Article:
Nonprofit journalism dedicated to creating a Human Age we actually want to live in.


Red bricks can be turned into battery-like devices

Using the red pigment in bricks as a chemical reactant, researchers fill brick pores with conductive plastic so they can store energy
August 13, 2020

Let the best of Anthropocene come to you.

Humans have used bricks to build homes for thousands of years. But researchers have transformed bricks into devices that can store energy like a battery by filling them with conductive materials.

The smart bricks reported in Nature Communications can store enough electricity to light a small LED bulb. A wall made with 50 of them could provide emergency lighting for about five hours, said Julio D’Arcy, a chemistry professor at Washington University in St Louis who led the work.

D’Arcy and his colleagues turned bricks into an energy-storing device called a supercapacitor. Like batteries, supercapacitors are made of two electrodes with an electrolyte in between. But they store charge as ions that get adsorbed on the electrodes, rather than chemical reactions as in a battery, so they charge quickly and are good at providing short, intense energy bursts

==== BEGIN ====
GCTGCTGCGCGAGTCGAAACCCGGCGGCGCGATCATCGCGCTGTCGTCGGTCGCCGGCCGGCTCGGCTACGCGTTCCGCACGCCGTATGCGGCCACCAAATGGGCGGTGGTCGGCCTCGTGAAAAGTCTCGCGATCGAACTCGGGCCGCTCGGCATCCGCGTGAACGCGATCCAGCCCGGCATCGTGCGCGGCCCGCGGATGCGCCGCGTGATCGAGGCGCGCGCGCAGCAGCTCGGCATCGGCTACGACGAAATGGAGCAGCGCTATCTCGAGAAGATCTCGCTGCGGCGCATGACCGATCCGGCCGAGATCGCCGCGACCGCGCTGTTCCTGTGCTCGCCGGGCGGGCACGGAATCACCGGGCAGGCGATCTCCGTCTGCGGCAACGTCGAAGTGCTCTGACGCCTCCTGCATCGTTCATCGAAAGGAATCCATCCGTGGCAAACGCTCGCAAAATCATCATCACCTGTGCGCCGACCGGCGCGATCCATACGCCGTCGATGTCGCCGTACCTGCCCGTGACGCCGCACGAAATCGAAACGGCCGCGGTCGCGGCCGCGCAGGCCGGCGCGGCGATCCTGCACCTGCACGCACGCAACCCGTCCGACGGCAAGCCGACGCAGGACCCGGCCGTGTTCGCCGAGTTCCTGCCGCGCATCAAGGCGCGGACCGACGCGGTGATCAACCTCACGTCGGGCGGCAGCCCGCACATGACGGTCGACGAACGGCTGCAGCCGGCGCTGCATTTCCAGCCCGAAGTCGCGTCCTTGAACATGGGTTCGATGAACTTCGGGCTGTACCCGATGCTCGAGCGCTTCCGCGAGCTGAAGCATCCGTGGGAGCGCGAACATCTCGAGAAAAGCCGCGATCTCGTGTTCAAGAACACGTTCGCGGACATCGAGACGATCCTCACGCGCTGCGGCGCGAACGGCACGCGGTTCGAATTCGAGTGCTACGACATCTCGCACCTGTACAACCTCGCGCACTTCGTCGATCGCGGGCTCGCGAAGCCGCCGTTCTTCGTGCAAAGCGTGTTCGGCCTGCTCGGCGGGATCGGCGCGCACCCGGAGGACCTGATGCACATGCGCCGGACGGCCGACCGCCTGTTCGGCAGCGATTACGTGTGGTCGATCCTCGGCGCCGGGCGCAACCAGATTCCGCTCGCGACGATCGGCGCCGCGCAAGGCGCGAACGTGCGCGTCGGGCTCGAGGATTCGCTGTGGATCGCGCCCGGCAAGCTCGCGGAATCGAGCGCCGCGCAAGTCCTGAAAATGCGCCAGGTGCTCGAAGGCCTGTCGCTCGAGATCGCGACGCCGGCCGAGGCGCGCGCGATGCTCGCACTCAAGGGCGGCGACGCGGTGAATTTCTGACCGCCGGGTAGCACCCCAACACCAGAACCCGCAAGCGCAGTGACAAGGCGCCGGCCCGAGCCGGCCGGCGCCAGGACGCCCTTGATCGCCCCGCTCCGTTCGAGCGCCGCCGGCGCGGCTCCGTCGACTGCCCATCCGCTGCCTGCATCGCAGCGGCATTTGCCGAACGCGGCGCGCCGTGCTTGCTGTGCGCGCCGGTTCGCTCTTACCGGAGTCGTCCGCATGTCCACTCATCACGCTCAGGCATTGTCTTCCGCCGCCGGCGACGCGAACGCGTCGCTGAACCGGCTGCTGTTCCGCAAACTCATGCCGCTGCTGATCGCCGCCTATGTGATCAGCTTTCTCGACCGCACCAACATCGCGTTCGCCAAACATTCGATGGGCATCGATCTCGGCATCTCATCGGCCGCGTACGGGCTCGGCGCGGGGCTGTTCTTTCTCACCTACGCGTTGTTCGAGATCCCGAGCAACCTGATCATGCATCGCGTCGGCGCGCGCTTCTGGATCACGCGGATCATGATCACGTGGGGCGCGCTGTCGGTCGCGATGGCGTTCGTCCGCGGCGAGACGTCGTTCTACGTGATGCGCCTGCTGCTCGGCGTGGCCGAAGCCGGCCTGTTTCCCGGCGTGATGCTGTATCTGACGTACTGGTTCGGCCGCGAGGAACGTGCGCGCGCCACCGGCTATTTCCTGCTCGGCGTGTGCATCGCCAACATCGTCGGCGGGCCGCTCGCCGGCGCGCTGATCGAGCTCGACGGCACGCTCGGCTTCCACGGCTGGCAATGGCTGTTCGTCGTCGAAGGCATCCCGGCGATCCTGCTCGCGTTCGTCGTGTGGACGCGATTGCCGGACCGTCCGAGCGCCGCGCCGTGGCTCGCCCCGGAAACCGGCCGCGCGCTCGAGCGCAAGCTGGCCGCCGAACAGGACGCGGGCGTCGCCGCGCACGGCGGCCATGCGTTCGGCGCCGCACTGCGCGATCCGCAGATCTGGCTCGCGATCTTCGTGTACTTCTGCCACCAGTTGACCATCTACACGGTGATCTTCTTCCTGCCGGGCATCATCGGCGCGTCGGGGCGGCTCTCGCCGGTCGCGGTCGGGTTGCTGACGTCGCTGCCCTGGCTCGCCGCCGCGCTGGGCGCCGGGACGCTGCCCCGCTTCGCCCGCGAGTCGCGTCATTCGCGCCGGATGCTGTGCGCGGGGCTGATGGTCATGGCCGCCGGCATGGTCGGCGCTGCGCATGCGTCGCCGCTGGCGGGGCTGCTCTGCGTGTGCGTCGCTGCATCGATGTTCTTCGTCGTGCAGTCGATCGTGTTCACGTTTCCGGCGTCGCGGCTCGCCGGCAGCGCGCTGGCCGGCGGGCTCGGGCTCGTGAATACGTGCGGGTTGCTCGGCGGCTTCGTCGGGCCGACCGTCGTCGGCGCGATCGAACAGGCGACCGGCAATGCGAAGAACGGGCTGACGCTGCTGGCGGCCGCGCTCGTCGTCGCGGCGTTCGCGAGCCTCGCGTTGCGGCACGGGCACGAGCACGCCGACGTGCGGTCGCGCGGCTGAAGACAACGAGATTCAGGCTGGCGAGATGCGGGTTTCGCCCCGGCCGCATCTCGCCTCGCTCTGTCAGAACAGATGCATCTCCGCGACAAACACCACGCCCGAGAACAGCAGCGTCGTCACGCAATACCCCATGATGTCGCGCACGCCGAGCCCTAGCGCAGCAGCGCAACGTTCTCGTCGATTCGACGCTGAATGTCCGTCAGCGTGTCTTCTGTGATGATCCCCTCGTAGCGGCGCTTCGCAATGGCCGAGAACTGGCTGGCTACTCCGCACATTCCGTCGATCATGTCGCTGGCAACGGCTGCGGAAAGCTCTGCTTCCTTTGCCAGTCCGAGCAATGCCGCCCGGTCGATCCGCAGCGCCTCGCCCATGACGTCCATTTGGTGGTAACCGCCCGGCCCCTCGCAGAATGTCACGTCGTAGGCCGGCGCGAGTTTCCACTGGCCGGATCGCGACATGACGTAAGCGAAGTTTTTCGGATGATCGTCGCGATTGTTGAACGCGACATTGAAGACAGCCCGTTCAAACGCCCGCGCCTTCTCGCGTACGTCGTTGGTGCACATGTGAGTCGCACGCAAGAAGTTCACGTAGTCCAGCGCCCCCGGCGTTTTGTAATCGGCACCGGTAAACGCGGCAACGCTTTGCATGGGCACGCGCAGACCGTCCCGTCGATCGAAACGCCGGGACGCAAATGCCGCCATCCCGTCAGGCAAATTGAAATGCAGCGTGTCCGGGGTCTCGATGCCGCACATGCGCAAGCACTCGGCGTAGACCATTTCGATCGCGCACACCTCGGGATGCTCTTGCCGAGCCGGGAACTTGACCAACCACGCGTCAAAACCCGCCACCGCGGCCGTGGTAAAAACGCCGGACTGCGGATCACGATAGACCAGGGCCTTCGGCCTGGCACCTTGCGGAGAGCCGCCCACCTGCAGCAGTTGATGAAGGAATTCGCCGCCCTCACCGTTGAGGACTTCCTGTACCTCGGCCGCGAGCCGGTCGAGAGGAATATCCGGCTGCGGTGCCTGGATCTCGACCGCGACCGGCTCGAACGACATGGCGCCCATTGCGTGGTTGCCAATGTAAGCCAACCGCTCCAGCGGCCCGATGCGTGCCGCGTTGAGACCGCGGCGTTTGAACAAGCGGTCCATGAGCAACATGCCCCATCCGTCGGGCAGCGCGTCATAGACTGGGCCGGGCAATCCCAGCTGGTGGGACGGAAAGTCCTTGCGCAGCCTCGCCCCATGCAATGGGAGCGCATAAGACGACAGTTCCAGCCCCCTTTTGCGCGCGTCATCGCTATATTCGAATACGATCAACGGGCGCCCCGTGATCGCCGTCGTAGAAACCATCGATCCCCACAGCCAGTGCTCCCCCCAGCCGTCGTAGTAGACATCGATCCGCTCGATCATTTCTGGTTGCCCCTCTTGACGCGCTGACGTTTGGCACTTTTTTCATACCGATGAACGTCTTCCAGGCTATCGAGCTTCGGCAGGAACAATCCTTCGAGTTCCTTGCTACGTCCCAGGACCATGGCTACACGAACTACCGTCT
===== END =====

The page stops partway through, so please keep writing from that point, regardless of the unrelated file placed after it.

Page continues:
The researchers took advantage of the color and the porous structure of ordinary bricks, which they bought at a hardware store for 65 cents, to make supercapacitors. The red color comes from iron oxide, which is a key ingredient in a technique that the team had been using to make nanofibers of a conductive polymer. The high surface are of the nanofibers makes them an ideal material for supercapacitor electrodes.

So the researchers used their technique to make the polymer nanofibers inside the bricks’ pores. They pump two different chemical vapors into the bricks at a high temperature. In the end, the bricks are filled with the polymer nanofibers, which turns them dark blue.

Sandwiching a gel electrolyte layer between two bricks gives a supercapacitor, which the researchers coat with a waterproof epoxy material. Each device produces 3 Watts, enough power to keep a LED light on for about 15 minutes. It can be recharged 10,000 times and even works when submerged in water.

Recommended Reading:
New tech turns your phone into a ‘spoiler alert’ sensor for meat and other foods

The coated bricks aren’t as structurally strong as regular bricks, D’Arcy says. But they could be used in decorative or accent walls.

Source: Hongmin Wang et al. Energy storing bricks for PEDOT supercapacitors. Nature Communications, 2020.

Image: D’Arcy Laboratory

Our work is available free of charge and advertising. We rely on readers like you to keep going. Donate Today

What to Read Next

Anthropocene Magazine Logo

Get the latest sustainability science delivered to your inbox every week


You have successfully signed up

Share This

Share This Article